That said, all the performers here are at the top of their game as Williams is especially present in her role as Gail-a scene where she is required to identify a body standing out as the pinnacle of her performance. Wahlberg is more restrained here than we have seen him in some time. It may be that the actor's last few performances have been so in your face mister tough guy with “Deepwater Horizon,” “Patriot's Day,” ‘Transformers’ and “Daddy's Home 2,” but whether it is because Chase is a different type of personality or Wahlberg is trying out something different, the performance hits the right notes-allowing for Wahlberg to show his bread and butter in a pivotal scene near the end of the film. The younger Plummer, Charlie that is, is notable in his rather thankless role despite being the subject of nearly every action that is taken in the film. Having met the young actor a few years back at a screening of his film, “King Jack,” it was clear the kid had good, natural instincts and, so it was no surprise when he ended up on the short list for potential Peter Parker's/Spider-Man's in what would eventually become “Homecoming.” With this and another festival darling this year, Andrew Haigh's “Lean on Pete,” though it seems Plummer is destined for his own strong path and he begins paving that by turning in a performance that grants sympathy to a character who very much could have been simply served by anyone embodying the trials and tribulations John Paul Getty III had to endure while being held captive by the Calabrian Mafia for more than five months. What saves such sequences is the fact Plummer is given someone else to play off and whether Romain Duris's Cinquanta character is fictional or not it was both a smart move on the part of Scarpa to include or create such a character as Duris's performance comes to serve as the most surprising and enlightening of the whole picture. Cinquanta is a character that begins the film as another crony in the kidnapping scheme, but is the first to show the victim his face, to risk getting to know him by conversing with him, and ultimately who comes to feel pity for this privileged boy who could have had the world were his childhood and role models not been so dysfunctional. While Wahlberg and especially Williams are the characters we follow on the main mission it is Cinquanta that has the biggest arc in the film and the one that is something of a conduit for the audience to understand the ever-changing dynamic between Getty III and his captor. What develops between Cinquanta and the young Getty is a pure connection as both have more to lose than they must gain by feeling sorry for one another and it is this exact type of relationship that Getty Sr. seemed to only find in beautiful things, but never in other human beings. A shame to be sure, but also a shame is the fact “All the Money in the World” can't help but feel as detached as Getty Sr. despite a minefield of ideas and themes laid out before it.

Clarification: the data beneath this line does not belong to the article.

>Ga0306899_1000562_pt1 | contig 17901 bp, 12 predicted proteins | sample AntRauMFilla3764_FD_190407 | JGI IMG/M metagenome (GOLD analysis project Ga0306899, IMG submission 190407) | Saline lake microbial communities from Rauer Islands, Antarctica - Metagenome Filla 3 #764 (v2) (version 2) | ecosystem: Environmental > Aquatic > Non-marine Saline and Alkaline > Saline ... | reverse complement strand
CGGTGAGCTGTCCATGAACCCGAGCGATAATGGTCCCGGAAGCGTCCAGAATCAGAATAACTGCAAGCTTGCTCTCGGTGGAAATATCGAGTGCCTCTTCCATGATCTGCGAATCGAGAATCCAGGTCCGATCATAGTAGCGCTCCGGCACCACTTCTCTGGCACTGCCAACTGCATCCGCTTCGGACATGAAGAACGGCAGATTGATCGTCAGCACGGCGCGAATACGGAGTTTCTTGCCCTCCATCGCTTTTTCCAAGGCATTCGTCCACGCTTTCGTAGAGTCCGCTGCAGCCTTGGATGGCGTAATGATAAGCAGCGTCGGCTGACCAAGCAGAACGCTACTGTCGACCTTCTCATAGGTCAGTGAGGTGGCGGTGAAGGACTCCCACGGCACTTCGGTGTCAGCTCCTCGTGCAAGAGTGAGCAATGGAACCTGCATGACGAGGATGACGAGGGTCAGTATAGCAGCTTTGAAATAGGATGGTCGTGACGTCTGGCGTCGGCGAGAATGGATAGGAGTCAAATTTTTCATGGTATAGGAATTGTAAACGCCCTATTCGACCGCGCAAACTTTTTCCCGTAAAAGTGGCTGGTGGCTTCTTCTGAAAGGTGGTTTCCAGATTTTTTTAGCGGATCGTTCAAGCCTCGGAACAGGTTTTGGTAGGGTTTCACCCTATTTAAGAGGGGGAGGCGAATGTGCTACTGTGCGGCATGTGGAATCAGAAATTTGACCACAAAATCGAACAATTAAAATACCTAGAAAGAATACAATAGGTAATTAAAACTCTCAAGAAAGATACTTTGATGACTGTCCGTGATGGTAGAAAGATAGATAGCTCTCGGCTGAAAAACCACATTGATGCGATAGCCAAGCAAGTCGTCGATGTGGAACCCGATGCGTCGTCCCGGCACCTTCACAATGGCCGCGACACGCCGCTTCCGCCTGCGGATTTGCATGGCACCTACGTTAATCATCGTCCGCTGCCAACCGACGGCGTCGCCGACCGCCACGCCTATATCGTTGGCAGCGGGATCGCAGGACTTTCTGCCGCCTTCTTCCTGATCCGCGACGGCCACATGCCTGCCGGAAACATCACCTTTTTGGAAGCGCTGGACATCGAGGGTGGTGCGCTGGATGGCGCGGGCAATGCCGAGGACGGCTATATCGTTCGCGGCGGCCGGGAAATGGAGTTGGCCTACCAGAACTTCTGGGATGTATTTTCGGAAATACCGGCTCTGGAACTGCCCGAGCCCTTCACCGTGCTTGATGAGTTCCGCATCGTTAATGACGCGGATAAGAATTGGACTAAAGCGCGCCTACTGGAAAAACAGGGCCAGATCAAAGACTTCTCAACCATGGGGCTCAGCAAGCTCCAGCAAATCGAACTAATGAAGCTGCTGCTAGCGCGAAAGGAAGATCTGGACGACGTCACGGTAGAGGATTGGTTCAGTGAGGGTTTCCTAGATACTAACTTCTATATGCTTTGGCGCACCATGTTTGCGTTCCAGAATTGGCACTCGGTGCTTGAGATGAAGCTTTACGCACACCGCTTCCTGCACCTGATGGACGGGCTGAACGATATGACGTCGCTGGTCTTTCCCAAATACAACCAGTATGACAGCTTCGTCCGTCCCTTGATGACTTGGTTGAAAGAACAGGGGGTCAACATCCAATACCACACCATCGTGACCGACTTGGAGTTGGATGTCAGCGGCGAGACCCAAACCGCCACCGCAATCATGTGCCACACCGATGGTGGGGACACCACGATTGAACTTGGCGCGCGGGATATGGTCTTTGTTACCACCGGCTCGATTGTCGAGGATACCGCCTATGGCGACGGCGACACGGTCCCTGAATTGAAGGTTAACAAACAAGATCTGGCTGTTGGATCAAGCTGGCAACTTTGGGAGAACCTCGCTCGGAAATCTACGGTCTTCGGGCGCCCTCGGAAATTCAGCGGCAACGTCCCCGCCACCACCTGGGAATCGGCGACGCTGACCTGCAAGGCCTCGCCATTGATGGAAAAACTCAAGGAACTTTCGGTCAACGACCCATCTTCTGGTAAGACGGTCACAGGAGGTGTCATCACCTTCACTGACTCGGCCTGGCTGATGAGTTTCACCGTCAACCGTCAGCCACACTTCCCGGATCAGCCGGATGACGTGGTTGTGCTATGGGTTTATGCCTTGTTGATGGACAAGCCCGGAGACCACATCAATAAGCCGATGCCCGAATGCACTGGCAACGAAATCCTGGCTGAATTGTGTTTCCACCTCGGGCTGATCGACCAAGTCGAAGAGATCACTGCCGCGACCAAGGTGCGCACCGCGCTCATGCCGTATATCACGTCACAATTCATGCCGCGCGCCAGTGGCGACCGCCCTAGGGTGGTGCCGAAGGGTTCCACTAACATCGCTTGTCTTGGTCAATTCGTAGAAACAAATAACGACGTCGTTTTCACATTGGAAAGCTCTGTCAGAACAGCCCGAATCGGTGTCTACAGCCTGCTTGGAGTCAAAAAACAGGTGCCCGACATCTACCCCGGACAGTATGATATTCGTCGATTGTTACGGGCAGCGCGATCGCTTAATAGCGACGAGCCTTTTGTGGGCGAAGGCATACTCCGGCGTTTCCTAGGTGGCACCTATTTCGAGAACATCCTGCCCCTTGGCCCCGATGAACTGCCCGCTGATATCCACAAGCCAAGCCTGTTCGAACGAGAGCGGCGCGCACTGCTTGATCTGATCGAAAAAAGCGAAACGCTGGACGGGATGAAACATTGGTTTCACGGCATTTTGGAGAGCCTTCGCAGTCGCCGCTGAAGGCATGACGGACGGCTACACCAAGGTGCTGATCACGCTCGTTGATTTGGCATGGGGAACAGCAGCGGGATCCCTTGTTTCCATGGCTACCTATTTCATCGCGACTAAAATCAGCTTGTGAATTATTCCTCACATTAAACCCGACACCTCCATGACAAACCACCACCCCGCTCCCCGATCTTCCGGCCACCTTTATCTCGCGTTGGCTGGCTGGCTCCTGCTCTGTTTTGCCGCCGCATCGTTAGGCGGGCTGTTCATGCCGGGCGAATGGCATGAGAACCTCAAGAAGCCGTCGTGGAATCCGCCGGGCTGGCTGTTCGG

by Philip Price